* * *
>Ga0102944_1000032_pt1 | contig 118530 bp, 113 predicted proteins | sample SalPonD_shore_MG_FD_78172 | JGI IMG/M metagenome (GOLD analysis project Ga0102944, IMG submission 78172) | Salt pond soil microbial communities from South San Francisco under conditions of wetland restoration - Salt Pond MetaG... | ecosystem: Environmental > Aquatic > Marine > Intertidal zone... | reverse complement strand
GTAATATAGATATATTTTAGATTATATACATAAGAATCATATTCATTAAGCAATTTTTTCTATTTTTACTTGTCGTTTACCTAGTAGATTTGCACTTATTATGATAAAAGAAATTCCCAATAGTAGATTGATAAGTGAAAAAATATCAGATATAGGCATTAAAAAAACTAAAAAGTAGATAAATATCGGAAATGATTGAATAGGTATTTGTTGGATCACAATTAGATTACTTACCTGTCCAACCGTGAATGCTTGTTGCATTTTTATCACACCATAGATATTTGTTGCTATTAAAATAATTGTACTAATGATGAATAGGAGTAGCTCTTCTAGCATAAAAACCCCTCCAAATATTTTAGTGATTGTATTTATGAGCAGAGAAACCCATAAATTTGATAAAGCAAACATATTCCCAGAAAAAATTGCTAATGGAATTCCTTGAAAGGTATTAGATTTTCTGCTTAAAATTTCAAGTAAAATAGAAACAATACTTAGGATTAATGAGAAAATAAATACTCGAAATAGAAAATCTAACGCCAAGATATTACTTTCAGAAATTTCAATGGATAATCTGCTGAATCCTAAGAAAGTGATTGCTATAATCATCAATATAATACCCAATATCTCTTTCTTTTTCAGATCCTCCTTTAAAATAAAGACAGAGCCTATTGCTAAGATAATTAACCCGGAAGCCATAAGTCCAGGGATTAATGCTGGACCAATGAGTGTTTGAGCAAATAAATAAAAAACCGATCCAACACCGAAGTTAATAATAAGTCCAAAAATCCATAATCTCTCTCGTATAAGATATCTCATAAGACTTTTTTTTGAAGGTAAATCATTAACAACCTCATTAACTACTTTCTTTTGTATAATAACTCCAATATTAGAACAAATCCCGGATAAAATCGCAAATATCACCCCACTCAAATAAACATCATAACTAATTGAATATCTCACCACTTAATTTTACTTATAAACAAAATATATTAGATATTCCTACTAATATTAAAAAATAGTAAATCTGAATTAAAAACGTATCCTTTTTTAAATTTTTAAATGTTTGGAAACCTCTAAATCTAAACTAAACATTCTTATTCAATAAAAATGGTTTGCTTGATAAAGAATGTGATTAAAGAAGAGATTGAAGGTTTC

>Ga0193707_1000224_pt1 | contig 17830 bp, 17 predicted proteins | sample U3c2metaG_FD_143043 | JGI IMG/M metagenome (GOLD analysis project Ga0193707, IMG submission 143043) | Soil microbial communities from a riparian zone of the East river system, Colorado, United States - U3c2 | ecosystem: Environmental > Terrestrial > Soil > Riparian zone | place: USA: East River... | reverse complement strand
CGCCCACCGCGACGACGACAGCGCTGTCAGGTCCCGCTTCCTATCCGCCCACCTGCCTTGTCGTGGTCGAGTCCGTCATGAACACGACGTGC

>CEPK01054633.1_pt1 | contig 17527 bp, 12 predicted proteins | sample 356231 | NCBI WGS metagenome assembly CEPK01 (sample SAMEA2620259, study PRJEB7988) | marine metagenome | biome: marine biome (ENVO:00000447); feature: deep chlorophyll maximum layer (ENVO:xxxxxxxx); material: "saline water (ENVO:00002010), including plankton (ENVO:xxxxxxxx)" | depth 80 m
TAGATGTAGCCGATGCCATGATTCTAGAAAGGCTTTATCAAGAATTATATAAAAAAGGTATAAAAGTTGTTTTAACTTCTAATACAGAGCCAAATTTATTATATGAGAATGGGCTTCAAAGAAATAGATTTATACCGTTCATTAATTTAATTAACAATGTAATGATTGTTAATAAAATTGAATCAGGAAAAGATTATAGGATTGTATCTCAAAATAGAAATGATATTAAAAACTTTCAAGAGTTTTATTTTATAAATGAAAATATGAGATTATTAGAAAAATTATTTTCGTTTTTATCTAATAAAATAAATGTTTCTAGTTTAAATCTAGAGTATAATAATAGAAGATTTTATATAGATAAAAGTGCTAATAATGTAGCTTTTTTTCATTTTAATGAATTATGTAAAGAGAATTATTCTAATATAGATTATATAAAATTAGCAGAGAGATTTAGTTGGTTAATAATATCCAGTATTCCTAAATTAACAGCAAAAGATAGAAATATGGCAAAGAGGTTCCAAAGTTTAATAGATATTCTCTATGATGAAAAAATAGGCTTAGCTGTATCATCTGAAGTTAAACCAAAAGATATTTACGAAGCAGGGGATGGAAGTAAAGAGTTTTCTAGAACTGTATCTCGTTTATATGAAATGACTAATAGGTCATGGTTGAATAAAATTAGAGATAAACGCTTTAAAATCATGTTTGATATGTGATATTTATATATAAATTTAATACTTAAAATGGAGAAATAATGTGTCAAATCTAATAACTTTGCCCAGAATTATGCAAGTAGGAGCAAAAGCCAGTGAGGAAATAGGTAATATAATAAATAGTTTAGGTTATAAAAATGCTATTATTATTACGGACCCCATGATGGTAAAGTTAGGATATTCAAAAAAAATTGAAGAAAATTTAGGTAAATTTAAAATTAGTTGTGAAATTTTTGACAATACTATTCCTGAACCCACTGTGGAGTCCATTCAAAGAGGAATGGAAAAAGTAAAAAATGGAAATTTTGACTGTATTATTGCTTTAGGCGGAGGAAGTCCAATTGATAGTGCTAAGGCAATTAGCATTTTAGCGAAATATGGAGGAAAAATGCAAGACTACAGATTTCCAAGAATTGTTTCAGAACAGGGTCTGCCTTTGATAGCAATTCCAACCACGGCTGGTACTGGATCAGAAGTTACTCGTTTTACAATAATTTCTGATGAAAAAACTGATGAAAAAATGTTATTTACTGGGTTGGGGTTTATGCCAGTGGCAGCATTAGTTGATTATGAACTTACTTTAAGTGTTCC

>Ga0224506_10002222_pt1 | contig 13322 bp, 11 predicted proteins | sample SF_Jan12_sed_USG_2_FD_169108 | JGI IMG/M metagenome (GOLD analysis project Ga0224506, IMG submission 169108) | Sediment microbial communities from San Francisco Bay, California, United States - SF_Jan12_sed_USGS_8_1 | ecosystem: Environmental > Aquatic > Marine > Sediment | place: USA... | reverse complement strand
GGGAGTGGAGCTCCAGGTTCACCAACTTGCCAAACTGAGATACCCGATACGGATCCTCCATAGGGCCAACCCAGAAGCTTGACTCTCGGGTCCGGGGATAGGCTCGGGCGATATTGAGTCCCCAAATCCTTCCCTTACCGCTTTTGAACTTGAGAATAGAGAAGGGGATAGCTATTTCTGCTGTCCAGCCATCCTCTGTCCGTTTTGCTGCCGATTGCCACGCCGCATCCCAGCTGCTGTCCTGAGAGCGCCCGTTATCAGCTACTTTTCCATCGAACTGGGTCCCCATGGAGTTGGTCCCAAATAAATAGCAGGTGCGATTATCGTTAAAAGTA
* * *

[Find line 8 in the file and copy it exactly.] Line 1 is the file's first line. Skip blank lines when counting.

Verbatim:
GGGAGTGGAGCTCCAGGTTCACCAACTTGCCAAACTGAGATACCCGATACGGATCCTCCATAGGGCCAACCCAGAAGCTTGACTCTCGGGTCCGGGGATAGGCTCGGGCGATATTGAGTCCCCAAATCCTTCCCTTACCGCTTTTGAACTTGAGAATAGAGAAGGGGATAGCTATTTCTGCTGTCCAGCCATCCTCTGTCCGTTTTGCTGCCGATTGCCACGCCGCATCCCAGCTGCTGTCCTGAGAGCGCCCGTTATCAGCTACTTTTCCATCGAACTGGGTCCCCATGGAGTTGGTCCCAAATAAATAGCAGGTGCGATTATCGTTAAAAGTA